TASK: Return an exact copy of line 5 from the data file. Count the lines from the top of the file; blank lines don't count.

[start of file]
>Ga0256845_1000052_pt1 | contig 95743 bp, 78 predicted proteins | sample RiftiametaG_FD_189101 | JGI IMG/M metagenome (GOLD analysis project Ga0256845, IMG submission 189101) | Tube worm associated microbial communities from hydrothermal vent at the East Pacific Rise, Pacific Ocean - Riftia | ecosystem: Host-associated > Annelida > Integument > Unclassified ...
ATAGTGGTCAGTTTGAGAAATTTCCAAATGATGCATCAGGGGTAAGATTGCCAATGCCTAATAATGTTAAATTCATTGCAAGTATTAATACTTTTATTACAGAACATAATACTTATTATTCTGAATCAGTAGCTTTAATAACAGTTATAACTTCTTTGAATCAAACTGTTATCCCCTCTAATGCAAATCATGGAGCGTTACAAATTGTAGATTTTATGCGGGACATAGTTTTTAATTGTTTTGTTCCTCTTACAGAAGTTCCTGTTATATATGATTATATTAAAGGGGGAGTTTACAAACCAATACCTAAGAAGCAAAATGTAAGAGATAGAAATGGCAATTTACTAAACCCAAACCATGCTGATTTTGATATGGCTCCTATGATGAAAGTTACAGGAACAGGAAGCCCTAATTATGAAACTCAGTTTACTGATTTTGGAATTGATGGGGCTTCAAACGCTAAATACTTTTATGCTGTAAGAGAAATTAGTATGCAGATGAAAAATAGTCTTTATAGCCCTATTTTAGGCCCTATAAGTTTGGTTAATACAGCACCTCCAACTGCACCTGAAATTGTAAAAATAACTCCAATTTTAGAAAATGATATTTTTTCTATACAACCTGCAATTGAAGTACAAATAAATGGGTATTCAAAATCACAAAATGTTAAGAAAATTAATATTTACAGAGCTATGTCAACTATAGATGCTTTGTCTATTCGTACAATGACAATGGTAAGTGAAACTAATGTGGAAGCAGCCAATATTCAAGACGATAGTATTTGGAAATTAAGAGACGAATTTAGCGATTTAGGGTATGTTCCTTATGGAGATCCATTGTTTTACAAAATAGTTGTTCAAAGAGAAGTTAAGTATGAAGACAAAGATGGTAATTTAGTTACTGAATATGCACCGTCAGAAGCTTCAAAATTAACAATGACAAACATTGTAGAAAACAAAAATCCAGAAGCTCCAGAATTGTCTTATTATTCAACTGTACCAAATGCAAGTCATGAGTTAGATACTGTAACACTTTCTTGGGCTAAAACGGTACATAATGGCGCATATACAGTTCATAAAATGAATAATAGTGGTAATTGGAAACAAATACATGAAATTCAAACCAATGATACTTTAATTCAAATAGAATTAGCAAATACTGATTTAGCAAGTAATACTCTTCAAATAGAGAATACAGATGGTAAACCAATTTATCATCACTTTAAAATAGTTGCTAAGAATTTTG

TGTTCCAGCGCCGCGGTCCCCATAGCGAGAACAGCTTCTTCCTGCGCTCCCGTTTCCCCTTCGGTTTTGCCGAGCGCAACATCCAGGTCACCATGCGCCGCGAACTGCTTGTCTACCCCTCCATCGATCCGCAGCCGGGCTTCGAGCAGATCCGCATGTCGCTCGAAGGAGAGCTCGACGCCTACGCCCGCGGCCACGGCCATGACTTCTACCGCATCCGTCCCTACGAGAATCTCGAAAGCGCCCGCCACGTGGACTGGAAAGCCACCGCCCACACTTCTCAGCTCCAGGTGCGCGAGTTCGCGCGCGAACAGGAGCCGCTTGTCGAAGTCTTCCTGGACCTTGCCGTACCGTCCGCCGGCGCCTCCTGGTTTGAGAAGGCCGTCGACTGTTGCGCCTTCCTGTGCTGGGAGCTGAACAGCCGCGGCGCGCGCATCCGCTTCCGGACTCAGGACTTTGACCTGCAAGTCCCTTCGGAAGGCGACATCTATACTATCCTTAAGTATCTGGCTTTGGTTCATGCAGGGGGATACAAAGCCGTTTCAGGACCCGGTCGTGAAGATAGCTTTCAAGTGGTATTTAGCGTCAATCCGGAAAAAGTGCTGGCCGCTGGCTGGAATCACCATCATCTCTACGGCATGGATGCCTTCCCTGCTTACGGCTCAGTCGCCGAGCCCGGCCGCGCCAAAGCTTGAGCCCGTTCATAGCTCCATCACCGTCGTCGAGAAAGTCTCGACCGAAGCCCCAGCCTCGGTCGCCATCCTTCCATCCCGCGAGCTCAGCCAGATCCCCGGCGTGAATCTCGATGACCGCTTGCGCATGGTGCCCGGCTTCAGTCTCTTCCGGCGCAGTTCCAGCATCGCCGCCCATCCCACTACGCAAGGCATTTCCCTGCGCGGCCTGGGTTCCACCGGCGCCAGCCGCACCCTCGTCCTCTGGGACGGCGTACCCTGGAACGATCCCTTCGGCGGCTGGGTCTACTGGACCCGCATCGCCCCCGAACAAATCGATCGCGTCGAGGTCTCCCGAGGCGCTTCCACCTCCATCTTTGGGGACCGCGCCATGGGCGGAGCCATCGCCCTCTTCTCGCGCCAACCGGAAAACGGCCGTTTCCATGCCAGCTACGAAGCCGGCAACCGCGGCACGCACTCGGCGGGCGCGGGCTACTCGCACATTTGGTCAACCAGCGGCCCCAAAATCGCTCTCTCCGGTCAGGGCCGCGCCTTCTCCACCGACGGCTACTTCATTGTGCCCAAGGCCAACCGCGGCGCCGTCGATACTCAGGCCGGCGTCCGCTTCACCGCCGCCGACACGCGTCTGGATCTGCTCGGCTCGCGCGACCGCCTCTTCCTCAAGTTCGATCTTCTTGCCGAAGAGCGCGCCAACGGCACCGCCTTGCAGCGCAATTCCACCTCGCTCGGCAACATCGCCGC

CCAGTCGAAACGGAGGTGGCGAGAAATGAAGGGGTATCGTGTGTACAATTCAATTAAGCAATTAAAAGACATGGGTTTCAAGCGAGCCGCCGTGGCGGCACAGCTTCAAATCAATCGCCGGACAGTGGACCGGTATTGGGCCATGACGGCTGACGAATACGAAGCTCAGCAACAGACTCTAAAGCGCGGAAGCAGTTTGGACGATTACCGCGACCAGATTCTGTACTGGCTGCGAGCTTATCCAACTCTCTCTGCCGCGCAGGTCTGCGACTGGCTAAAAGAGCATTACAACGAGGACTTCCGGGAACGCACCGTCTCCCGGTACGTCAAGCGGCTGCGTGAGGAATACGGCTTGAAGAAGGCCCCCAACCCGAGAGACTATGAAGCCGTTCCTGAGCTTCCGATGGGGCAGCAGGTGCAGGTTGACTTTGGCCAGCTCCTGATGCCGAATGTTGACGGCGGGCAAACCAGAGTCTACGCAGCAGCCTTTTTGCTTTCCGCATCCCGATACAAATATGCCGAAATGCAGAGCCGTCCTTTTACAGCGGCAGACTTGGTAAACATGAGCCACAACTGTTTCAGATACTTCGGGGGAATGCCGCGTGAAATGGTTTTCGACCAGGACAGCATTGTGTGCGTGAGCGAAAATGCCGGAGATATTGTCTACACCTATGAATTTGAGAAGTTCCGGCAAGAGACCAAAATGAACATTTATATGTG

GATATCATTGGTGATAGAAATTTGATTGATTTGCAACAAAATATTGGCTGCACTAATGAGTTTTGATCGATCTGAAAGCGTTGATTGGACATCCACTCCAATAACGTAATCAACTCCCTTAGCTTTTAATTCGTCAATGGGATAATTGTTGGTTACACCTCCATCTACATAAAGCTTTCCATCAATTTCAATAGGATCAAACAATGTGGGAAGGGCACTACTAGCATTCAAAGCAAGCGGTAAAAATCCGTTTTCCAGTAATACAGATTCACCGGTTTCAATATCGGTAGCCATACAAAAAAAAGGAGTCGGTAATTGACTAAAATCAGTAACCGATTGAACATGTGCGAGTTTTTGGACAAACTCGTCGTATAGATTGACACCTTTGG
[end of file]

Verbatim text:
GATATCATTGGTGATAGAAATTTGATTGATTTGCAACAAAATATTGGCTGCACTAATGAGTTTTGATCGATCTGAAAGCGTTGATTGGACATCCACTCCAATAACGTAATCAACTCCCTTAGCTTTTAATTCGTCAATGGGATAATTGTTGGTTACACCTCCATCTACATAAAGCTTTCCATCAATTTCAATAGGATCAAACAATGTGGGAAGGGCACTACTAGCATTCAAAGCAAGCGGTAAAAATCCGTTTTCCAGTAATACAGATTCACCGGTTTCAATATCGGTAGCCATACAAAAAAAAGGAGTCGGTAATTGACTAAAATCAGTAACCGATTGAACATGTGCGAGTTTTTGGACAAACTCGTCGTATAGATTGACACCTTTGG